Welcome to the Louisiana Dept. of Wildlife & Fisheries' hunter education home study program. The home study program is an alternative means of delivery intended to make hunter education more accessible to the public. To obtain certification, students must complete either the interactive internet or CD-ROM course and attend a scheduled field day.  The field day consist of one day with hands on activities and a written test. You must attend a field day to finish your hunter education course. The internet and CD-ROM course contains a test at the end of the course that students must complete in order to print a voucher. Once done a student must enroll in a scheduled field day posted through the field day link. The voucher must be presented to the instructor teaching the field day.  For instructions on accessing the internet or CD-ROM course and attending a field day, follow the links listed on this page. 

NOTE: The home study program may be taken by persons 10 years of age or older but is recommended for ages 14 and above.

Hunter Education

Please click here to register for classes

or view class and field day schedules.

Replacement Hunter & Bowhunter Education Card
If you have lost your hunter or bowhunter education certification card, you can print a temporary card and/or request a duplicate card to be sent by mail and print a temporary replacement card.

Replacement Hunter Education Card

Replacement Bowhunter Education Card

Why Hunter Education?
Hunter Education provides a foundation for safe and responsible hunting. Due to hunter education, hunting accidents have dropped significantly. Each year some 18,000 individuals graduate from a hunter education course in Louisiana. The major objectives of the hunter education program are:
Reduce hunting accidents
Improve the image of hunting through ethical and responsible conduct
Promote the shooting sports

What Is Taught In A Hunter Education Course?
Major subjects cover are:
Ethics and responsibility, wildlife management and conservation, understanding firearms and ammunition, safe firearms handling and personal safety in the outdoors. Students are also required to participate in a live fire exercise and successfully complete a written exam.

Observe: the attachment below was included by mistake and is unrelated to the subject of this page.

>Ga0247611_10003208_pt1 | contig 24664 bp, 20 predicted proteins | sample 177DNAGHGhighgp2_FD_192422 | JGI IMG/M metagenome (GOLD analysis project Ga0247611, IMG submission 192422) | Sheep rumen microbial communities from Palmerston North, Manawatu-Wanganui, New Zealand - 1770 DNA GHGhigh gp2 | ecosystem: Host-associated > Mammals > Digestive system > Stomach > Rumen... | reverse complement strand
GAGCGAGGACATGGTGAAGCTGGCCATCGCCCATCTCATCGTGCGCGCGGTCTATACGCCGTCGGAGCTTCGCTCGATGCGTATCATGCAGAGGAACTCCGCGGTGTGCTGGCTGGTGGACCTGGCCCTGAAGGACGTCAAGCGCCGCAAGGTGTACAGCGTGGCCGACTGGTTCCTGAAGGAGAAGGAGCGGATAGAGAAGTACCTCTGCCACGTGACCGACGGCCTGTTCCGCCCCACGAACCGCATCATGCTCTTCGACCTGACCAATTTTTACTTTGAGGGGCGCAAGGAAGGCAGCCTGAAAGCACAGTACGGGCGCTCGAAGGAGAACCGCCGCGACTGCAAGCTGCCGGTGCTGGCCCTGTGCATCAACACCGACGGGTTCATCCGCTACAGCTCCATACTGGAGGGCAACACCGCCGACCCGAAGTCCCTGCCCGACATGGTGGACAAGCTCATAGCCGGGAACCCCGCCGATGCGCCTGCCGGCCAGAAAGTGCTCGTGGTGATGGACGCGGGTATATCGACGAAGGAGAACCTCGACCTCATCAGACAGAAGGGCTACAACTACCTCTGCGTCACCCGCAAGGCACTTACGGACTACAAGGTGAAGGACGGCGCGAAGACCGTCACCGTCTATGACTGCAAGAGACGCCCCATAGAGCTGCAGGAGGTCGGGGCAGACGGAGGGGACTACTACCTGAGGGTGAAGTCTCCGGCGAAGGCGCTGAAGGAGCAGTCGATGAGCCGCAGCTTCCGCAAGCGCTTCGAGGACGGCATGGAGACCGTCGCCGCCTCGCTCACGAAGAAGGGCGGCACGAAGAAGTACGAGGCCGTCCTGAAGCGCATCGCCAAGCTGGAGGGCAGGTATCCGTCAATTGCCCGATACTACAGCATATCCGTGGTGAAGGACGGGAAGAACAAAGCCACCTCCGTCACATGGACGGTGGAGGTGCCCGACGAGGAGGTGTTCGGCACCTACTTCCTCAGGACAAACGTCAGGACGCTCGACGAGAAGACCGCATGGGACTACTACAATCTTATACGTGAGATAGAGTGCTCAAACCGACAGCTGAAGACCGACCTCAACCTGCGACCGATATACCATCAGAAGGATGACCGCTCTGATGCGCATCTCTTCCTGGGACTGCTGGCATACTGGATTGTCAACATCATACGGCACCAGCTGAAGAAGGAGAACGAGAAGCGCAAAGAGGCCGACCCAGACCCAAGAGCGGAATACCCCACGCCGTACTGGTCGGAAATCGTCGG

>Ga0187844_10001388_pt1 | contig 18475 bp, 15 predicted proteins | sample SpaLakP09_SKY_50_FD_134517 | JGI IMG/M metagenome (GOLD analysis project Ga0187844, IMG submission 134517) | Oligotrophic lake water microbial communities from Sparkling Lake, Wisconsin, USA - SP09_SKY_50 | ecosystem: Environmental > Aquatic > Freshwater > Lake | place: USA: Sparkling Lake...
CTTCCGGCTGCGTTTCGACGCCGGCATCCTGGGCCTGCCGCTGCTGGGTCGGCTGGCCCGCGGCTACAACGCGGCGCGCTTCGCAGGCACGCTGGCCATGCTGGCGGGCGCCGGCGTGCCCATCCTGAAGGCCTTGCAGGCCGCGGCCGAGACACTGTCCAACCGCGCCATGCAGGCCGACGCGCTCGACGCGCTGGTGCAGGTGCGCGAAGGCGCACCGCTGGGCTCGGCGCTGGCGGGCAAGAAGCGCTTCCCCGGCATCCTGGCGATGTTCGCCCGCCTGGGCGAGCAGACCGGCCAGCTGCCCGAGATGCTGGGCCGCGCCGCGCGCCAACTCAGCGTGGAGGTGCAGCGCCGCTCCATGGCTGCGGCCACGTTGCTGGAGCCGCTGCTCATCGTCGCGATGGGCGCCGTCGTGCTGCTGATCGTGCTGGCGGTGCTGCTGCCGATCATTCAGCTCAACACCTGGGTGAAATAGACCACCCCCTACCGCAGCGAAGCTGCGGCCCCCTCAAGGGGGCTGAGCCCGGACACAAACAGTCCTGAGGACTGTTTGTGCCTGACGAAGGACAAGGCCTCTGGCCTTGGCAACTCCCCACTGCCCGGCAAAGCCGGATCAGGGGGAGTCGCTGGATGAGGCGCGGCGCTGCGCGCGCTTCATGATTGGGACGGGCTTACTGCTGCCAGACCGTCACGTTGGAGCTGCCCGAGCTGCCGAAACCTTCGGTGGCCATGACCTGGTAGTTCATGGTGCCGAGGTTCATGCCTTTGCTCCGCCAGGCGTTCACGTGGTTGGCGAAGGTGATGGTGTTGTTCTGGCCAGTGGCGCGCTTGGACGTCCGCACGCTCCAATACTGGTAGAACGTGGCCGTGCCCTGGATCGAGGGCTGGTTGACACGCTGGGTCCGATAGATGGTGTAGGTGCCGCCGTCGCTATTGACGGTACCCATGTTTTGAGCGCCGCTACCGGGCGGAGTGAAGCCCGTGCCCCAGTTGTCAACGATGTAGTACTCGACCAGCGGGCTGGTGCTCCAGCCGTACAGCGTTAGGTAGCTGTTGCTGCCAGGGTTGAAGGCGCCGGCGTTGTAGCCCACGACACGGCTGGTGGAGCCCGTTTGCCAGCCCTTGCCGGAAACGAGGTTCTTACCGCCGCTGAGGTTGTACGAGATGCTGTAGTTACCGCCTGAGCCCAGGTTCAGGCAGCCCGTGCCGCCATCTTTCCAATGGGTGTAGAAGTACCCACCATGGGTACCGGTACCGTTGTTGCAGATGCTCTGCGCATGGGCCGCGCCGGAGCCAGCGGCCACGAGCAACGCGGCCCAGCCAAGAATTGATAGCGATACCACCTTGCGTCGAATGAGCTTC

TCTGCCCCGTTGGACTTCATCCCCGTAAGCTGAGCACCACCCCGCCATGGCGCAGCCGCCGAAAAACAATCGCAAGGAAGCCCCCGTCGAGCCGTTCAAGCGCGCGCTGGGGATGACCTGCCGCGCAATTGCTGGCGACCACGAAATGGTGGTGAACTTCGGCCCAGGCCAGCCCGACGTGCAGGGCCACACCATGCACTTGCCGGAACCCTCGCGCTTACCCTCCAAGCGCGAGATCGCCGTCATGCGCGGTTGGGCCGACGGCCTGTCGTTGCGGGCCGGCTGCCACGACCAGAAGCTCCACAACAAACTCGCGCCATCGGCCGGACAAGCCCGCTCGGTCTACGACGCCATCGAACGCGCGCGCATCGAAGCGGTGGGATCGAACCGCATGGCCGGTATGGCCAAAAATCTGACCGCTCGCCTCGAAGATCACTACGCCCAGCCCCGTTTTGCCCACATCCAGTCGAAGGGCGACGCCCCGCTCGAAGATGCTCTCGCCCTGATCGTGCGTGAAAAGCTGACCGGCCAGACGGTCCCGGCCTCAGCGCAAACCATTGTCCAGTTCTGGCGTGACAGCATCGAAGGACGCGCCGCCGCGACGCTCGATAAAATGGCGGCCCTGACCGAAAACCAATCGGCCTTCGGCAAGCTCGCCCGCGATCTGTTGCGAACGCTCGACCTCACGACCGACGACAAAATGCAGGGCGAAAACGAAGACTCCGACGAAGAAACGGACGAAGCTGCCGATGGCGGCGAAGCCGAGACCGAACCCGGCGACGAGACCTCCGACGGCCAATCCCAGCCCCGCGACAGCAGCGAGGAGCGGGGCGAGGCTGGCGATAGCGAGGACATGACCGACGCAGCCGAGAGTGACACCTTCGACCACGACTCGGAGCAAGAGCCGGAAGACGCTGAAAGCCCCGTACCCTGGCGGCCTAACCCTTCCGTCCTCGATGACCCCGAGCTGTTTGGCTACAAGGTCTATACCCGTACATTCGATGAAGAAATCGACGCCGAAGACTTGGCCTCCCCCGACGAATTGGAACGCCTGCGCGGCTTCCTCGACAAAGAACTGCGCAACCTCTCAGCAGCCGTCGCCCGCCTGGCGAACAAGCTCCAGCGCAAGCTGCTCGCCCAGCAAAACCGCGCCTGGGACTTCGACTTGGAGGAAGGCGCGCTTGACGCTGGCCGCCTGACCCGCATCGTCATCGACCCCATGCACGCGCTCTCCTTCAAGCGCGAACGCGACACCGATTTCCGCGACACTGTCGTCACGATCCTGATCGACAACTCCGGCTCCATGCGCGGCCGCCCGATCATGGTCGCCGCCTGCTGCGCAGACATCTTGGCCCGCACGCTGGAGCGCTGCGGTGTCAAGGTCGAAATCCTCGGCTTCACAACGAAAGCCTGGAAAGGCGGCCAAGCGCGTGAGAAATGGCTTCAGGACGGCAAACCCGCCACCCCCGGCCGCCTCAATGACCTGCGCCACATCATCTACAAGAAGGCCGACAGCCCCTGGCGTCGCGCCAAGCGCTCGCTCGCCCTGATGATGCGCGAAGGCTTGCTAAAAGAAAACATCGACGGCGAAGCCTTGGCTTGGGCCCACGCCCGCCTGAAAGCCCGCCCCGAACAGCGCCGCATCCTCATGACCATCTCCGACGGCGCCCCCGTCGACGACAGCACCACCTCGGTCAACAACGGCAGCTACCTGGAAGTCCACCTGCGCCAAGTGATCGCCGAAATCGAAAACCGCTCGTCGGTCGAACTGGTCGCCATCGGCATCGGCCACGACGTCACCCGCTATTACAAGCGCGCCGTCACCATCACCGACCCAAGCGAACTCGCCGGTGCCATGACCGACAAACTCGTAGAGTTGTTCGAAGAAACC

Who Is Required To Take The Hunter Education Course?
Act 149 of the 1984 Louisiana Legislature enacted a mandatory education requirement for anyone born on or after September 1, 1969. All hunters born on or after this date must successfully complete the course in order to hunt in the State of Louisiana. Some exemptions apply, see below. 

  • EXCEPT a person who has not completed a hunter education course may be issued a license with the restriction that they are accompanied by, and under the direct supervision of a person who was born before Sept. 1, 1969, and has a valid hunting license or who is 18 years of age or older and has proof of successful completion of a hunter education course approved by the LDWF.
  • EXCEPT a person younger that 16 years of age may hunt without such certificate if they are accompanied by, and under the direct supervision, of a person who was born before Sept. 1, 1969, and has a valid hunting license or who is 18 years of age or older and has proof of successful completion of a hunter education course approved by the LDWF.   
  • "Direct Supervision" means that a person being supervised shall be within normal audible voice proximity and in direct line of sight of the supervising adult at all times while hunting.  
  • EXCEPT this requirement shall not apply to any active or veteran member of the United States armed services or any current POST-certified law enforcement officer who may be issued a hunter education exemption.  Application for this exemption may be filed at the LDWF office in Baton Rouge (225-765-2932) or any regional field office.      

Who Can Participate?
Anyone can participate in the basic student course, but only those persons 10 years of age or older are eligible for certification. Upon successful completion of the course, students receive a Louisiana Hunter Education Certification Card that is recognized by all states and provinces that require hunter education.

How Much Does The Course Cost?
There is no charge to attend a standard or field day hunter education course.  There is a $15.00 fee to use the on-line version of the home study course.   

How Do I Take A Hunter Education Course?
There are two ways to take a hunter education course:
CLASSROOM COURSE - This method requires a student to attend 10 hours of instructions provided by a certified hunter education instructor.

HOME STUDY - This method allows a student to take a hunter education course by studying the course material either on the internet or by CD-ROM at the students convenience. To complete the process students are required to attend a FIELD DAY taught by a certified instructor.

Who teaches hunter education courses?
Courses are taught by Hunter Education staff and volunteer instructors. The majority of courses are taught by volunteers recruited from schools, law enforcement agencies, sporting groups, and many other conservation-minded organizations.

Do I Need Bowhunter Education?
Bowhunter Education courses are offered through the LDWF.  Although not mandatory in the State of Louisiana this course does provide a bowhunter with knowledge such as shot placement, shot selection, animal recovery and other important details that will make you a more competent bowhunter.  In addition, some states do require bowhunter education before bowhunting in that state.  Check regulations before you hunt.    

Where are hunter education courses offered?
The LDWF web site provides a listing of both standard and home study courses. Follow the links show below.